Intel’s Dadi (David) Perlmutter, General Manager Intel Architecture Group and Chief Product Officer, opened up the 2012 Intel Developers Forum by reflecting back on the significance of this day, the eleventh anniversary of the attacks on 9/11. Today, however, also marks the fifteenth anniversary of IDF, so Dadi ultimately moved on to a quick overview of the many advances and innovations that have taken place at Intel since the event began in 1997. Perlmutter showed off a Medfield SoC alongside a Xeon Phi, along with a number of Intel Atom and Core powered Windows 8 tablets and Ultrabooks, but he finished with a couple of live demos showing the company’s upcoming Haswell-based 4th Gen Core Processors in action.
We’ve disclosed a number of details regarding Haswell already, some dating all the way back to last year’s IDF. More recently though, we posted this piece outlining some architectural details and power targets of the upcoming microarchitecture. The goal during Haswell’s design phase was to not only increase performance per watt, but to do so while improving power efficiency by roughly 20x with some workloads, through architectural enhancements, manufacturing process innovations, and more efficient overall system/platform design.
The Haswell microarchitecture will be the foundation of an entire family of products when it debuts sometime next year. It will be built using Intel’s 22nm process node and was designed from the start with mobility in mind, but Haswell will eventually power everything from tablets to high-performance servers. Intel’s plan with Haswell was to create a highly scalable design to address virtually every market segment. Haswell, and its associated platform hardware, are scalable with regard to core counts, its graphics configuration, power levels and cache and interconnects. The platform hardware is scalable as well to address many different form factors.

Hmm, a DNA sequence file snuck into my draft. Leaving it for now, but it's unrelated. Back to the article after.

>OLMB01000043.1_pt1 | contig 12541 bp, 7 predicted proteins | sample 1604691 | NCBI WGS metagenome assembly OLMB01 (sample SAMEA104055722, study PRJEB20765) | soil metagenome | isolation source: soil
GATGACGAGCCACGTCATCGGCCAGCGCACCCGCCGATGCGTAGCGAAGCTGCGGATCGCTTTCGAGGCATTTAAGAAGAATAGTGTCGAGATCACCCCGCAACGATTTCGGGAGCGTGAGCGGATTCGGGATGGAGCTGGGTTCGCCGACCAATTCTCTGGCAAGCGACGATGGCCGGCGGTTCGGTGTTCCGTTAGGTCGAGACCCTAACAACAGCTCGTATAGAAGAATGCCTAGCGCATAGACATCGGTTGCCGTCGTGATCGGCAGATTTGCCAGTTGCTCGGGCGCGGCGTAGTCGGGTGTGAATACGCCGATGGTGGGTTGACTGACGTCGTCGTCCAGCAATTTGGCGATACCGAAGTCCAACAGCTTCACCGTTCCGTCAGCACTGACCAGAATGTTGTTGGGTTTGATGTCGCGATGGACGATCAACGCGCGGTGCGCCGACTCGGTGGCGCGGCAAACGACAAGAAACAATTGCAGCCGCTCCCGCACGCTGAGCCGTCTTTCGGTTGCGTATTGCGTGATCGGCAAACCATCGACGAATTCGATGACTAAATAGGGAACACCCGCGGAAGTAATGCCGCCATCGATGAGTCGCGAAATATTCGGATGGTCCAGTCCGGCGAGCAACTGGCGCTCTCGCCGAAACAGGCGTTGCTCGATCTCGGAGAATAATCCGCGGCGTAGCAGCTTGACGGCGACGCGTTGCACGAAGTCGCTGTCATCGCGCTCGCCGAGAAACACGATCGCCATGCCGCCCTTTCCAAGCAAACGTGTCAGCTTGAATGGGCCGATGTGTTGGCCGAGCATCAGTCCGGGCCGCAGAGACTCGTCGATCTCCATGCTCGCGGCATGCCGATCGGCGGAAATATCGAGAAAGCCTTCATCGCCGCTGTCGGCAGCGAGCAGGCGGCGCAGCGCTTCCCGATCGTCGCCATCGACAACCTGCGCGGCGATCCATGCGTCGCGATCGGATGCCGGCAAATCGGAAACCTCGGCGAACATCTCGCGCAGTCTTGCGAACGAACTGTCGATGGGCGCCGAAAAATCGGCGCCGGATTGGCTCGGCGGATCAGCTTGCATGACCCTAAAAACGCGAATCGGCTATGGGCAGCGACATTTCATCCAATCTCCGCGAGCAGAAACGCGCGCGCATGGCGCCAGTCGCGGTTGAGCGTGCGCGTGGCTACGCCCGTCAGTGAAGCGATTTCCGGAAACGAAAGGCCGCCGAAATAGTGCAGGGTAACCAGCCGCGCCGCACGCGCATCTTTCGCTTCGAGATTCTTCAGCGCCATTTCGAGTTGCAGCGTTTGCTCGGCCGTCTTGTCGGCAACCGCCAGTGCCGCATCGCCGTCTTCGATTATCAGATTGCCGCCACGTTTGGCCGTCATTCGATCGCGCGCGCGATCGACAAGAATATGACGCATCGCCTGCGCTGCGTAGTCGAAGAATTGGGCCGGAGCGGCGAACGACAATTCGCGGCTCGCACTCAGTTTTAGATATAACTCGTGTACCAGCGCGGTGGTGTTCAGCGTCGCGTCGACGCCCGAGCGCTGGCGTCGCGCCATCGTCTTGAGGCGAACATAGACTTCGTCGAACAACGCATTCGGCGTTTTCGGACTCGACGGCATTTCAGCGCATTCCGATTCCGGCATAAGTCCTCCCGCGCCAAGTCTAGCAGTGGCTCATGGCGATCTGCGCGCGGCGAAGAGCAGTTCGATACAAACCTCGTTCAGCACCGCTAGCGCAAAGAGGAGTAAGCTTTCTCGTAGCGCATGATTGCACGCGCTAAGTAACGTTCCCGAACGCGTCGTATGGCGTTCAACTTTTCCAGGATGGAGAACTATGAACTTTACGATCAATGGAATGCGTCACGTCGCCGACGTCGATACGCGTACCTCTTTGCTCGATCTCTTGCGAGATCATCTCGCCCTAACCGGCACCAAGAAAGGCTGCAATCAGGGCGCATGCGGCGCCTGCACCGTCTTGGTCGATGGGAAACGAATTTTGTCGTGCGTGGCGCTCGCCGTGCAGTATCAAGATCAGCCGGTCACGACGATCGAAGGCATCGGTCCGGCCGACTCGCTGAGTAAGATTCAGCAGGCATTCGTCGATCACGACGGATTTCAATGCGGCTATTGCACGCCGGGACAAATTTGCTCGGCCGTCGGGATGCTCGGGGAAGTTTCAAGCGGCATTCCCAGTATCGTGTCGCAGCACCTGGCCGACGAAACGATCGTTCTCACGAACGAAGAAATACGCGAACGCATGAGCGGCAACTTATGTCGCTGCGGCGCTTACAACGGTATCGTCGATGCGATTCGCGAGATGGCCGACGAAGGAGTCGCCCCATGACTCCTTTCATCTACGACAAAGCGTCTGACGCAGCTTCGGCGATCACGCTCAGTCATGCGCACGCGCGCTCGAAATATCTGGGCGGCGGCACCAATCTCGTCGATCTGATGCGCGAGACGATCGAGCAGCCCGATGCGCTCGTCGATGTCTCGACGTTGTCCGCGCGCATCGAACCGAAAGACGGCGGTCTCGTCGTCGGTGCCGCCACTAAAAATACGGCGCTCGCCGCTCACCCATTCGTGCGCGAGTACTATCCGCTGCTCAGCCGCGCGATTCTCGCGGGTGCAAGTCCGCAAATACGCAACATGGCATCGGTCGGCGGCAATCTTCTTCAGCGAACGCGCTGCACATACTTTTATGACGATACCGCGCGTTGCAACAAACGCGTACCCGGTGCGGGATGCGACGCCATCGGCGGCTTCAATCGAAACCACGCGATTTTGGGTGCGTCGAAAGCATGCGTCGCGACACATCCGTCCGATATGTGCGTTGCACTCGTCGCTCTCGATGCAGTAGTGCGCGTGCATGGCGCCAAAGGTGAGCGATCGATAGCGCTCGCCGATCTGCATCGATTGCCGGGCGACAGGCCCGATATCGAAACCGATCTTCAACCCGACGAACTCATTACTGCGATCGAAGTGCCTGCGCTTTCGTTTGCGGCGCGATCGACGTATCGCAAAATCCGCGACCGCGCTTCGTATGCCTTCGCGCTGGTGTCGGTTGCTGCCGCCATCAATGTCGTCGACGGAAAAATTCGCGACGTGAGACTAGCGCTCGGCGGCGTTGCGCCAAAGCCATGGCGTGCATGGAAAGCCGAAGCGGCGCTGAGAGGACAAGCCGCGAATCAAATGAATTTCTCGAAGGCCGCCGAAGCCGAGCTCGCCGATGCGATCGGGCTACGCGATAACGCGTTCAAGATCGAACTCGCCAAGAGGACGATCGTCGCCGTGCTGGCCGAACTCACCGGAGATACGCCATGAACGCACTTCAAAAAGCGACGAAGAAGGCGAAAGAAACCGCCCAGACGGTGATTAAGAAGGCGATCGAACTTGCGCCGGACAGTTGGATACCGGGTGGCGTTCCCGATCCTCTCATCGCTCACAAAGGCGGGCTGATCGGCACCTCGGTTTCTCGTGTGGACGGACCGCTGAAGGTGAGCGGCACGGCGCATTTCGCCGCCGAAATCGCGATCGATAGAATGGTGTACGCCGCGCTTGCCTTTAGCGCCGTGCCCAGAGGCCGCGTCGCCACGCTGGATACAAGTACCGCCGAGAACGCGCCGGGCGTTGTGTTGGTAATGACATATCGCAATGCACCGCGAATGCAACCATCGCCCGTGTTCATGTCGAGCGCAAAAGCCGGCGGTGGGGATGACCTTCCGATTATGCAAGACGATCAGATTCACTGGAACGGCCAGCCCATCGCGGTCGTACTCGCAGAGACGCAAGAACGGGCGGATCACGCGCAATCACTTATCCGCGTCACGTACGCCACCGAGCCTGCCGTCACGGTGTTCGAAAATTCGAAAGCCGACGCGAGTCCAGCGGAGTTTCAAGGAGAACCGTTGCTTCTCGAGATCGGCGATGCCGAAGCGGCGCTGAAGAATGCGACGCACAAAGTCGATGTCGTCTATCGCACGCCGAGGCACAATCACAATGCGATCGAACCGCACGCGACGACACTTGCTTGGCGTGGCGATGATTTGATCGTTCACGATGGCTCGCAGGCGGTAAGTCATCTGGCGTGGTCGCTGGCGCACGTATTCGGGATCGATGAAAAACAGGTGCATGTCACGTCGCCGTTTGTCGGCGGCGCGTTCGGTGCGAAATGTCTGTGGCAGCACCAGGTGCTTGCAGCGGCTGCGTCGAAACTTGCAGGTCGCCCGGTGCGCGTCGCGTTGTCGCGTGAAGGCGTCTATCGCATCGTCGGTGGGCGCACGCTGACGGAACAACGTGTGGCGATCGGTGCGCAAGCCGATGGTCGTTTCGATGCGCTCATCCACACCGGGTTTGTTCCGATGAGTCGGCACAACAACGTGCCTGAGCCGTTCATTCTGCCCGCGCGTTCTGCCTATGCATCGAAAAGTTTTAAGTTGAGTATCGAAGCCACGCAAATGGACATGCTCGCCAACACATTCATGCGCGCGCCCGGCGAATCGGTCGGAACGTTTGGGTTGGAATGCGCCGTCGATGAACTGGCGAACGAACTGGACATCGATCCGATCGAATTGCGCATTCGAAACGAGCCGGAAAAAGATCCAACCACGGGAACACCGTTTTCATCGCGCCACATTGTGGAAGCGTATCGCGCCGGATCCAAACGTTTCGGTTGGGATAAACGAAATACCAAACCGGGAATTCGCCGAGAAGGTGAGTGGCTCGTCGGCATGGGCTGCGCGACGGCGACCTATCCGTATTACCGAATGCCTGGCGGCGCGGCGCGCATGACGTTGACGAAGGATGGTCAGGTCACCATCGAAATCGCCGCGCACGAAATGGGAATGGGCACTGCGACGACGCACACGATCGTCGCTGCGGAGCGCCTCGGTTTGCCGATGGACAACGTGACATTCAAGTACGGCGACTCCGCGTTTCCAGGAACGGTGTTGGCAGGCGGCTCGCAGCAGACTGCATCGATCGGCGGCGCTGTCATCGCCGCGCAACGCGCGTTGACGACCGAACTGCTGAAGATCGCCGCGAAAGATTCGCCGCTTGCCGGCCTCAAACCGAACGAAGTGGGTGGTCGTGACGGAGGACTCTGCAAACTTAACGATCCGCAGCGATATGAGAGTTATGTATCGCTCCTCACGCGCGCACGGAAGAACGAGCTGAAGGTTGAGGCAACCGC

We’ll have more details on Haswell and the 4th Gen Core processor family as we get closer to launch, but want to specifically call out its graphics performance as it pertains to Perlmutter’s opening keynote. Dadi showed off a Haswell-based prototype running the Unigine Heaven benchmark, side by side with an Ivy Bridge-based machine. As you’ll see in our video, the Haswell-based system was able to produce much better framerates. Better performance is only part of the story, though. Haswell’s integrated GPU is not only able to offer roughly double the performance of previous architectures in the same power envelope, but it can also offer similar performance at much lower power. Another part of the demo showed the Haswell-powered system performing at roughly the same level as Intel’s previous-generation on-processor graphics engine, but at only half the power—17 watts versus 8 watts.
Intel is able to achieve much better graphics performance and/or lower power with Haswell through a couple of key innovations. Producing the chips using Intel’s 22nm tri-gate technology has inherent power-related benefits. But Haswell’s GPU is also been tweaked for better performance throughout its pipeline. The GPU is Direct X 11.1, Open CL, and Open GL 4.0 compatible, and will be offered in three configurations—GT1, GT2, and GT3. GT1 and GT2 are similarly configured on the hardware front, but GT3 doubles up on the number of execution units in the GPU.
There will be much more information regarding Haswell in the days, weeks, and months to come. Stay tuned to HH for the scoops as they become available.